1. What do you think needs to change or happen in education/schools?

Pre-service teachers need to be mentored from the moment they enter a school through their first few years of teaching. Teaching cannot be done alone. I think schools need to embrace collaborative teaching.  Most importantly, what needs to change in our society, is that our government, and the rich and powerful, need to start respecting teachers and understanding that its the most important job. When people start respecting our profession, maybe then we’ll be able to teach what we want to teach, do away with the tests, and focus on what matters, the kids.

  1. What is something that you are passionate about as a teacher/learner and how do you incorporate it into your teaching?

I care about making space for each student. I care deeply about listening to each student, their needs, their backgrounds, their wants. I use Responsive Classroom strategies to help create a community where all learners are respected and valued. Responsive Classroom has also taught me how to listen to the language I use with students and alter it to be more compassionate, clear and direct. I’m passionate about justice. One of the reasons I’ve been so excited to join the FACTS community, is to teach in a school that truly embodies issues of justice. For example, we have a book clubs unit on gender social issues.

  1. What groups, individuals, or networking contexts have supported you in your work? How?

I am a Teacher Coach in the Philadelphia Writing Project. The summer institute really pushed me to think about ways that I can use my own stories and writing in the classroom.  As I said earlier Responsive Classroom has been an important group for me and I have participated in many of their workshops and seminars. I’ve been deeply inspired by Lucy Calkins and her work around the Reading and Writing workshops. I find her ideas so thought provoking and challenging. This work really raises the level of rigor in my classroom. Most importantly, I have been part of the Teachers Learning Collaborative for all 9 years of my teaching career. This small group of Philadelphia teachers have created a space where I can reflect on my practice in a safe environment. I come away from every TLC meeting full of ideas on how to support my students and my ever changing practice.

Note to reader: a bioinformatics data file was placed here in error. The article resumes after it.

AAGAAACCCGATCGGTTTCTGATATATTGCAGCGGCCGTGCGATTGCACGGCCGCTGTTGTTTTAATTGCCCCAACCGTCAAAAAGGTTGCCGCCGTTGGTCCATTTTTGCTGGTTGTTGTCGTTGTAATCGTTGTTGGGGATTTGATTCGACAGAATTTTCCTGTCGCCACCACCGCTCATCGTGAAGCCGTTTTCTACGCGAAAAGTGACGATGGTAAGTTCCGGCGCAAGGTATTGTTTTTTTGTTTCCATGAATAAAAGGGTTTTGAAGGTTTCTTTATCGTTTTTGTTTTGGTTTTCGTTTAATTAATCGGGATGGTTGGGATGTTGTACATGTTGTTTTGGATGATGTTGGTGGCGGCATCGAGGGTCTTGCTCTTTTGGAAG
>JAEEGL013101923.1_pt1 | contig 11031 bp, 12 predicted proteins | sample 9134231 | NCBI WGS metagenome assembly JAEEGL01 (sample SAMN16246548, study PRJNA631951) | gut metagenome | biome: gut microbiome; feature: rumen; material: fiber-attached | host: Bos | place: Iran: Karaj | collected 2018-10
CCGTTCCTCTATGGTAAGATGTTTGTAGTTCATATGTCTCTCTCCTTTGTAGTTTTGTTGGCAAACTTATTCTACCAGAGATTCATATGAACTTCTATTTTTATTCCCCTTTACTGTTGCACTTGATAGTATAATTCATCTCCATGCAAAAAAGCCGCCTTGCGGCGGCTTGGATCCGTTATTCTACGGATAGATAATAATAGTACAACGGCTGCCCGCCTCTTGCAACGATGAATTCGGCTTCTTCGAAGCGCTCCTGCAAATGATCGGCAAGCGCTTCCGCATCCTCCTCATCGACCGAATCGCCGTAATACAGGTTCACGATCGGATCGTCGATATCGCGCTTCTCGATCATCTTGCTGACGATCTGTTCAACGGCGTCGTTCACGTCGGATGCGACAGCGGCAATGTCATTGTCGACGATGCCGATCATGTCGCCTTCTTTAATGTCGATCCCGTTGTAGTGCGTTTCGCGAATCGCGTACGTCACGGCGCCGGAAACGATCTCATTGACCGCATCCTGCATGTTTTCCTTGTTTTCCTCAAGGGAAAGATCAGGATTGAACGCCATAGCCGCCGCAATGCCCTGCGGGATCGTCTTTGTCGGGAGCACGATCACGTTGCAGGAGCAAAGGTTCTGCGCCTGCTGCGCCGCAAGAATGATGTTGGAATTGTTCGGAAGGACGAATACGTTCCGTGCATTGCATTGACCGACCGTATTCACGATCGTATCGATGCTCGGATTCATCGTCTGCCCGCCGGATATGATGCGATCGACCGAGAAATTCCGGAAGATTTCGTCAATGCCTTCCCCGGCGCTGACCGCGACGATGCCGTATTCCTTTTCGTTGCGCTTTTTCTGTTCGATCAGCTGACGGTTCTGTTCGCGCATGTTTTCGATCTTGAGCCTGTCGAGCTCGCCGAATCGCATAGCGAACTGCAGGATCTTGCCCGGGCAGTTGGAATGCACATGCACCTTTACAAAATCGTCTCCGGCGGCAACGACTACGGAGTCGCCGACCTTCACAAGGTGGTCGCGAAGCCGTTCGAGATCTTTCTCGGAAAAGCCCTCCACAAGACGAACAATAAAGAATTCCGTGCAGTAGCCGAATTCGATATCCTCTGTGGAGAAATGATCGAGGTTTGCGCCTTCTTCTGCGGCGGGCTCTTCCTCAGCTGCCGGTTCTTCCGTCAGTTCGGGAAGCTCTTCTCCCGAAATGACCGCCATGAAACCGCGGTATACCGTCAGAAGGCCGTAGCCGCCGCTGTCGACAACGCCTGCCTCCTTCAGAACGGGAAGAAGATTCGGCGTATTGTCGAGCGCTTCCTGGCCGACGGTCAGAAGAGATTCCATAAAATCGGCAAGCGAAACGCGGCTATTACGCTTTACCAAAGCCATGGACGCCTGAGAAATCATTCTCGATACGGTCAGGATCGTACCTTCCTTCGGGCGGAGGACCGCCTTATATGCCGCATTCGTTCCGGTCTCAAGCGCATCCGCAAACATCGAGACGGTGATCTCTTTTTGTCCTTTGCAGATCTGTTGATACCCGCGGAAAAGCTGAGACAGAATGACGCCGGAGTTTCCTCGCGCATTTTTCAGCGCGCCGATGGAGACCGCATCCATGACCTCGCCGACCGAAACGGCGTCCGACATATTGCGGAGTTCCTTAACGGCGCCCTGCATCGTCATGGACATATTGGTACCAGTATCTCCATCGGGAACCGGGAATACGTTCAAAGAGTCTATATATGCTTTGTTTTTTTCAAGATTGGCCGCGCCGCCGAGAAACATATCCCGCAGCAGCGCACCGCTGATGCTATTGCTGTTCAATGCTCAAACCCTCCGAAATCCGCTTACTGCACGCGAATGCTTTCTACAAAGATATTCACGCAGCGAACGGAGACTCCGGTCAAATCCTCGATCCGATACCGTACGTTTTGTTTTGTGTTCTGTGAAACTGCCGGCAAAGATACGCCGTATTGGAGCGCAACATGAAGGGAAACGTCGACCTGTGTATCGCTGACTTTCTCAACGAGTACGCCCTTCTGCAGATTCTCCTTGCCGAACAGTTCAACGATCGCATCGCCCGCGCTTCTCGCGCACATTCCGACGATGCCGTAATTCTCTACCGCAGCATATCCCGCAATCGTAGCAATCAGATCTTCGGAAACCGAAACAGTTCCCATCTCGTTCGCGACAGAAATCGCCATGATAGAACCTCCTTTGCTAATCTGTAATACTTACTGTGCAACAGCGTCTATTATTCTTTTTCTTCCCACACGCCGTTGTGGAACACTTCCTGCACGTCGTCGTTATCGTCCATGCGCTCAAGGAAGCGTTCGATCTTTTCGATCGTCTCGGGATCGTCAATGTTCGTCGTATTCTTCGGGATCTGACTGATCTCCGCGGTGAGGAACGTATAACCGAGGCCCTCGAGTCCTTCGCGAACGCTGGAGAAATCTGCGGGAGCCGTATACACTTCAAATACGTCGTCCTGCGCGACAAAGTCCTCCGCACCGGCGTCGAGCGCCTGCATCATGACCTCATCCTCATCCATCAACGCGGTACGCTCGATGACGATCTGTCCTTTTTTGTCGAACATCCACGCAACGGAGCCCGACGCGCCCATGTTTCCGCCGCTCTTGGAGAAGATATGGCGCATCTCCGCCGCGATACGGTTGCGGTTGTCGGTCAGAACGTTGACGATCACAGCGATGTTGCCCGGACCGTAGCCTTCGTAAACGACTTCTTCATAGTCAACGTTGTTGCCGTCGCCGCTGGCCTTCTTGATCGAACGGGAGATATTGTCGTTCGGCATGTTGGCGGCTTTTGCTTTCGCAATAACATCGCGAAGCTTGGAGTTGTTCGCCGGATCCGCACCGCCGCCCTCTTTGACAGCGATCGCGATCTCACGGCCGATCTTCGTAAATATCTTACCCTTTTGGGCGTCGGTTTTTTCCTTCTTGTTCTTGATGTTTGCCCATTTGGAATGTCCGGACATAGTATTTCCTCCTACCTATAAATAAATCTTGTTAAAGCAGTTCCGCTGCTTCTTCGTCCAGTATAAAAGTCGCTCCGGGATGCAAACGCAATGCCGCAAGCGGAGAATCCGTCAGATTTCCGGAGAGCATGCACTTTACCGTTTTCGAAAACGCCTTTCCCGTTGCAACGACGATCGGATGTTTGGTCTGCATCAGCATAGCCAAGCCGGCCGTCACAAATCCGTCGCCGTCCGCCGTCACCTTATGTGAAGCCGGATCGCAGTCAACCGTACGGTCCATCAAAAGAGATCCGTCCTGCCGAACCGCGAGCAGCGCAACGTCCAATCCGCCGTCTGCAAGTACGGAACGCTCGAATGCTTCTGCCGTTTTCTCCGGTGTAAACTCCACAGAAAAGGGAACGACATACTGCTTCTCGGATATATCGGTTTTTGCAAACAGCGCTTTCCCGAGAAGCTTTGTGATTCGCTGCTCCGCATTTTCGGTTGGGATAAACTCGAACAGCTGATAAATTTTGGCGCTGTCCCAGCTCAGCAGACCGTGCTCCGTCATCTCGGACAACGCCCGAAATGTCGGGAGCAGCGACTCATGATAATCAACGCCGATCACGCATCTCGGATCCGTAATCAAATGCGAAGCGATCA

1. What advice can you share with new teachers just entering the field?

Find networks that you can align yourself with and at least one teacher that you can call your confidant.

About Transformative Teacher Profiles: TTPs are meant to “flip the script” and offer a counter-narrative to negative and dehumanizing stereotypes about teachers. Here you’ll read about truly transformative teaching, leadership, and inspiring work. The format is simple: I ask six questions of each teacher that I profile about their teaching and learning. If you know of amazing teachers that I should profile, please write me a comment below or send me a tweet about them!

COMING UP SOON on this blog….

-Guest Blogger Emery Petchauer kicks off the Educational Thought Leader series by explaining “How Not to Teach Like a Hip Hop Champion

-Reflections on EduCon

-Book Review Part 2: “Sitting Still Like a Frog: Mindfulness Meditation for Kids” – Kid-Tested: The Aftermath